Translating the Word for Home

 

A small city disappears in

the near-sighted dusk of a coastal winter.

Someone is walking home as I once did.

Someone is thinking as I did once

this is their neighborhood, their consolation.

Once I thought words could describe this.

Now I reach for the sable brush

my mother once used, lifting it clear

from the jar of turpentine

it hasn’t steeped in for fifty years.

 

Carmine and magenta. An arm bent 

at the elbow. Dense yellow fog.

Alizarine, cobalt, yellow ochre.

Ultramarine and manganese.

Ivory added to and mixed with 

all of them, making colors run 

into the Connemara summer 

she is painting on a London afternoon:

a riddle of ocean light, a gannet

riding a wave, a creel of mackerel.

 

A glass mirror mounted on swivels.

A palette splashed with oil paints

circling wood with ochre, orange,

cadmium, ultramarine, bright white.

Fog outside the window, thinned-out

West-of-Ireland distances on canvas.

My mother settling the palette to her left,

putting her thumb in the opening.

Reaching for the brush in its jar.

 

A canvas stretched out and ready

to be tacked to the frame, made tight,

primed with animal glues and linseed,

measuring three by two, more or less.

The gesso put on with a wide brush.

The brushes dropped into the unstirred

cloudy and distilled turpentine, 

ready for the paint-stained and rough

hemmed cotton rag to clean.

 

When I was a child I picked it up.

What would I do if I found it now?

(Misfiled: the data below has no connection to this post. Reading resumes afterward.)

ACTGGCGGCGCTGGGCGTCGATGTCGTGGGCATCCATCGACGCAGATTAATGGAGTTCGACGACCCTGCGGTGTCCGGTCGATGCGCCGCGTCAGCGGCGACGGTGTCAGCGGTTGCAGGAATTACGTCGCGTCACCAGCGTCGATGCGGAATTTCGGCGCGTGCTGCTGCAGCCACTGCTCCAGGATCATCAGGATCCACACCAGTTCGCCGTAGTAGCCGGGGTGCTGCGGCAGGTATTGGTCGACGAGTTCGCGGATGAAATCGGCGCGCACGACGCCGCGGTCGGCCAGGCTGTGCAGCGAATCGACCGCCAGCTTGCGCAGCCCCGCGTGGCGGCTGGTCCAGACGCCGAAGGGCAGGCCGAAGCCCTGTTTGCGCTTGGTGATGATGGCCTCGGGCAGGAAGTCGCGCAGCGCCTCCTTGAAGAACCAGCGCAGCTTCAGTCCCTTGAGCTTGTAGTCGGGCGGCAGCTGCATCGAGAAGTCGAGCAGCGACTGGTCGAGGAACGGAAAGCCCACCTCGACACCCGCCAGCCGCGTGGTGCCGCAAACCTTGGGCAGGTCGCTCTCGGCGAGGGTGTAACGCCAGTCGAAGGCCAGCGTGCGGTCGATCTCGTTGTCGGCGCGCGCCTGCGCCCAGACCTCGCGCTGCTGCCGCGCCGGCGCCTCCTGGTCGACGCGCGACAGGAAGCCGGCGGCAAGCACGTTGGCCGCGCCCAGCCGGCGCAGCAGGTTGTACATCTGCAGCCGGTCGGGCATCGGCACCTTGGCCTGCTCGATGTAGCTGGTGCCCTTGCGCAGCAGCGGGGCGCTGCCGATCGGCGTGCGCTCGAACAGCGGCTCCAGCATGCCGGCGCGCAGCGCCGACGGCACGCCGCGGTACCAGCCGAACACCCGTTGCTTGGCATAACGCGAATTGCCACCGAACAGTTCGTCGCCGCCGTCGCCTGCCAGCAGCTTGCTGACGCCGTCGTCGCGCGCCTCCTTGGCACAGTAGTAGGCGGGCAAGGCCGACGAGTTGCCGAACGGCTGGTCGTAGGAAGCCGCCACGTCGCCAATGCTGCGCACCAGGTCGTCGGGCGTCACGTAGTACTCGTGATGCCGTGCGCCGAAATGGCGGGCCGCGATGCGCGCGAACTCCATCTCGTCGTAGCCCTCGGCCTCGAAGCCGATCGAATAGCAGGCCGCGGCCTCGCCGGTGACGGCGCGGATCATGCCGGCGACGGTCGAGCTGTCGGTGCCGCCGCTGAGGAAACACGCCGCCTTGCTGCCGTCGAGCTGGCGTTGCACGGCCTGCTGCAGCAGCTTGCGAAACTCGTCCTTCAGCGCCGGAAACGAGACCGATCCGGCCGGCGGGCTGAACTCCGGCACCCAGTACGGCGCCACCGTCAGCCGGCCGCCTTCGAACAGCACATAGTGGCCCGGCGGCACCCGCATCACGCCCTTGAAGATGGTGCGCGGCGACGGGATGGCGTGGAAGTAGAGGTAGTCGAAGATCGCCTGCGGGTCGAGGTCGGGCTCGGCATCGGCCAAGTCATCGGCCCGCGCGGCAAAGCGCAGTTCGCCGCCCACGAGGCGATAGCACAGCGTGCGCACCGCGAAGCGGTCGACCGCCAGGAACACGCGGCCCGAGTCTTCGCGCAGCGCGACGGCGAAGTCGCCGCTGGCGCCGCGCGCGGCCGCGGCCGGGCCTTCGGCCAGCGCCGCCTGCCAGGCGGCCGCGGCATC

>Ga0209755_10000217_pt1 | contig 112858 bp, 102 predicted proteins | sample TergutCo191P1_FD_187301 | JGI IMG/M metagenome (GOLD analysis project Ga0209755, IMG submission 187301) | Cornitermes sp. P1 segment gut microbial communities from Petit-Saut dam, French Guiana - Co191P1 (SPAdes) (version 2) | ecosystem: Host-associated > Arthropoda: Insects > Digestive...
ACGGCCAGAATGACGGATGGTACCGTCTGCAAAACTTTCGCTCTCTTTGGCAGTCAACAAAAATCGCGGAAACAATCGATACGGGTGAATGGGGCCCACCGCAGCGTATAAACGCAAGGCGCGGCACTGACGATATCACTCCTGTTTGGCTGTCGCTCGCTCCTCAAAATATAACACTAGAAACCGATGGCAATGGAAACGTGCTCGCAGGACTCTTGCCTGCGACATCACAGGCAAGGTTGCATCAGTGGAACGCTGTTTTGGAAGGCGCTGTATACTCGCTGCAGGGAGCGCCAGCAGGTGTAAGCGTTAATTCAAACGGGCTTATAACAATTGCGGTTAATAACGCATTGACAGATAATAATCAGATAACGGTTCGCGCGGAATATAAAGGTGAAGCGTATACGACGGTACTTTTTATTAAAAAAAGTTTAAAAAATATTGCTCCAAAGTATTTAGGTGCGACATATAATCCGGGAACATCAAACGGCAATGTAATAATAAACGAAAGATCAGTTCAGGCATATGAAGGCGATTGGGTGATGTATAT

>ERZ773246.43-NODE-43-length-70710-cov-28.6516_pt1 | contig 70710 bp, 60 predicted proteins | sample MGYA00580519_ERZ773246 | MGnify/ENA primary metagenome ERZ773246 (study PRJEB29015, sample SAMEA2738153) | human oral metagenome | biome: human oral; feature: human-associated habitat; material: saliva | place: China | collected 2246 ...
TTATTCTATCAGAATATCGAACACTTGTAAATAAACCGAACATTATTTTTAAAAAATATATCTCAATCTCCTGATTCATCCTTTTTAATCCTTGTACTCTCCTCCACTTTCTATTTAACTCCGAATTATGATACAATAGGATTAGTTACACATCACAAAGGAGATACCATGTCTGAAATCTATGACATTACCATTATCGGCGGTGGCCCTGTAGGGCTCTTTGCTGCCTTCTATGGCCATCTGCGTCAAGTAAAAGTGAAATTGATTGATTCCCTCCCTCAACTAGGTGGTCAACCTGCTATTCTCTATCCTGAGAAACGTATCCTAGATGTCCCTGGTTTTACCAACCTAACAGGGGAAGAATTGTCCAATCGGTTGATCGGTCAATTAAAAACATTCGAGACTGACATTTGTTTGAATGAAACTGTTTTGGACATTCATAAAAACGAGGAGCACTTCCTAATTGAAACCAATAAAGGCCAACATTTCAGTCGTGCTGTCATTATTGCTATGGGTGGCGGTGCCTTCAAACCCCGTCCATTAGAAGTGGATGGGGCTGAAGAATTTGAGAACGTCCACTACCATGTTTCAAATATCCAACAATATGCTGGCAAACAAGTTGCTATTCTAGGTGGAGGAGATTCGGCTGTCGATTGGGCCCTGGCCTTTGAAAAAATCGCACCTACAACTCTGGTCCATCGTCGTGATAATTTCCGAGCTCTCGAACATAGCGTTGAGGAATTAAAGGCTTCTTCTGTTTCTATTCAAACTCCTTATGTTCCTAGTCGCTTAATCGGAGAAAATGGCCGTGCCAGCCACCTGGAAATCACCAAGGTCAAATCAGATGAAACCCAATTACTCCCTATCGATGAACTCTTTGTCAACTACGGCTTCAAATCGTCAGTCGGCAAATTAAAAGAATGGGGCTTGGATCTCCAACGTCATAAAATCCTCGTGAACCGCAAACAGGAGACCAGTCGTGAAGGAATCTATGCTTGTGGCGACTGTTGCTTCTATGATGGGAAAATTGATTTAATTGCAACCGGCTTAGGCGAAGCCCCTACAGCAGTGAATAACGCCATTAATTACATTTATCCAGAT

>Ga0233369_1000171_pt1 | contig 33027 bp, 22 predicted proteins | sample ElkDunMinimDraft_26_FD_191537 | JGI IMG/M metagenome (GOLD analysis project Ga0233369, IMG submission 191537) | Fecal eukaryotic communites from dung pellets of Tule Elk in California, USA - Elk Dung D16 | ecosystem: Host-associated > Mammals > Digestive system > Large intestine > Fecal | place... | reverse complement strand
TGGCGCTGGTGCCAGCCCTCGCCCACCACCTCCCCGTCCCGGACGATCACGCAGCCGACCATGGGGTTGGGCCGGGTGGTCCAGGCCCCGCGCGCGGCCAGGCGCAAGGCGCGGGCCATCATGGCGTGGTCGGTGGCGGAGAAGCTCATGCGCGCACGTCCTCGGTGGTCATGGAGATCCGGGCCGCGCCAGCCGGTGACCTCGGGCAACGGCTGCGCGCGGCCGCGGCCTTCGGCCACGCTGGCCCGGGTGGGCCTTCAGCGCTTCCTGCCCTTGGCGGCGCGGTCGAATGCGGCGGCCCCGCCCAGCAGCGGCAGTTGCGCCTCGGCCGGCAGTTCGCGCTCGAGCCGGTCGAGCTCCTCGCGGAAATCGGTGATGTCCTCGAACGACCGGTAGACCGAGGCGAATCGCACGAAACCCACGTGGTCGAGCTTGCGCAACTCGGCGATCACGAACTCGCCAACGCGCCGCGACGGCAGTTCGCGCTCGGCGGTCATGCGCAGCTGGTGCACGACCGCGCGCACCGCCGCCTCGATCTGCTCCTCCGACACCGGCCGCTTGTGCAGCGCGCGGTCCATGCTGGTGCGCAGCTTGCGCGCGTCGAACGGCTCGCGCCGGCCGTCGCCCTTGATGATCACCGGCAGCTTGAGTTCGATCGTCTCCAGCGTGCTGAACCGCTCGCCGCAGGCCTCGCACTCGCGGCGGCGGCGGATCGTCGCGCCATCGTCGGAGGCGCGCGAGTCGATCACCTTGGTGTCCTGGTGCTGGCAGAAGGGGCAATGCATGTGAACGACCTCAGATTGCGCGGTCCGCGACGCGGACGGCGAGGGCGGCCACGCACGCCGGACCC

This so-called sable brush 

that started its journey in the dark

on the back of a weasel in the center 

of a Siberian wood and moved on

to a cormorant’s wing laced with

Atlantic water it would trace, 

in my mother’s hand. I would use it

to unsay my own evening:

 

Granite. Ocean grit. Distance.

Then open a watercolor sketchbook.

As I held the plainwood handle

I would dip the sable in azure or shadow

until a winter evening re-appeared.

A road. Someone walking home,

who might be me, inhaling peat smoke.

Then dip the brush hairs in window,

then yellow light and wash the whole

watercolor block with home.

 

Eavan Boland is the author of, most recently, A Poet’s Dublin (2016) and A Woman Without a Country (2014)—both, like most of her books, from Norton. Other poetry volumes include Domestic Violence (2007); Against Love Poetry (2001); The Lost Land (1998); and In a Time of Violence (1994). Boland is also the author of two books of prose: A Journey with Two Maps: Becoming a Woman Poet (2011) and Object Lessons: The Life of the Woman and the Poet in Our Time (1995); she also co-edited with Mark Strand and Edward Hirsch the Norton anthologies The Making of a Sonnet (2007) and The Making of a Poem (2000). Her numerous honors include a Lannan Foundation Award in poetry and membership in the American Academy of Arts and Sciences as well as the Royal Irish Academy. Boland directs the creative-writing program at Stanford University and divides her time between California and her native Ireland.